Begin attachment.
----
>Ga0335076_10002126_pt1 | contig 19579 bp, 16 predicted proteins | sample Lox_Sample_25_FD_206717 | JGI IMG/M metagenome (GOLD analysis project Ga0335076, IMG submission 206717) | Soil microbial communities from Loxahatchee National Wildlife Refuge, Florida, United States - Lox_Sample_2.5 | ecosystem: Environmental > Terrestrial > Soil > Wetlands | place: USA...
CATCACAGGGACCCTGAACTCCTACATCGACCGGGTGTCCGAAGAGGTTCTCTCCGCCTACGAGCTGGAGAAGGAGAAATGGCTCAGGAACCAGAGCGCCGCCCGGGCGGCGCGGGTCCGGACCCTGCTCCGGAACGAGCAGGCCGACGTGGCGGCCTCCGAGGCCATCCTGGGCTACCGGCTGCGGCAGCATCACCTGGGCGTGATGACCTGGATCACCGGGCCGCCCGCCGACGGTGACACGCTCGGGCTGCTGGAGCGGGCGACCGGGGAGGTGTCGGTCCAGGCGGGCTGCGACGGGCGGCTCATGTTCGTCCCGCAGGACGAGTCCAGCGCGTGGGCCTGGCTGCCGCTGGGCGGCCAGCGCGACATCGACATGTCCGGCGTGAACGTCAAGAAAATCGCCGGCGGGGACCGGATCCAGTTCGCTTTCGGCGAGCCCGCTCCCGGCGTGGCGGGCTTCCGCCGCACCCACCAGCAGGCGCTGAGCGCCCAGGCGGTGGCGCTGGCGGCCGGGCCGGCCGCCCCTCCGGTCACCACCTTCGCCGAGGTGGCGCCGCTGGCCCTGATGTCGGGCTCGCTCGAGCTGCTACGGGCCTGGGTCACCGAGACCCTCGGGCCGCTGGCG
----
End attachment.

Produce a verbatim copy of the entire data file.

>Ga0335076_10002126_pt1 | contig 19579 bp, 16 predicted proteins | sample Lox_Sample_25_FD_206717 | JGI IMG/M metagenome (GOLD analysis project Ga0335076, IMG submission 206717) | Soil microbial communities from Loxahatchee National Wildlife Refuge, Florida, United States - Lox_Sample_2.5 | ecosystem: Environmental > Terrestrial > Soil > Wetlands | place: USA...
CATCACAGGGACCCTGAACTCCTACATCGACCGGGTGTCCGAAGAGGTTCTCTCCGCCTACGAGCTGGAGAAGGAGAAATGGCTCAGGAACCAGAGCGCCGCCCGGGCGGCGCGGGTCCGGACCCTGCTCCGGAACGAGCAGGCCGACGTGGCGGCCTCCGAGGCCATCCTGGGCTACCGGCTGCGGCAGCATCACCTGGGCGTGATGACCTGGATCACCGGGCCGCCCGCCGACGGTGACACGCTCGGGCTGCTGGAGCGGGCGACCGGGGAGGTGTCGGTCCAGGCGGGCTGCGACGGGCGGCTCATGTTCGTCCCGCAGGACGAGTCCAGCGCGTGGGCCTGGCTGCCGCTGGGCGGCCAGCGCGACATCGACATGTCCGGCGTGAACGTCAAGAAAATCGCCGGCGGGGACCGGATCCAGTTCGCTTTCGGCGAGCCCGCTCCCGGCGTGGCGGGCTTCCGCCGCACCCACCAGCAGGCGCTGAGCGCCCAGGCGGTGGCGCTGGCGGCCGGGCCGGCCGCCCCTCCGGTCACCACCTTCGCCGAGGTGGCGCCGCTGGCCCTGATGTCGGGCTCGCTCGAGCTGCTACGGGCCTGGGTCACCGAGACCCTCGGGCCGCTGGCG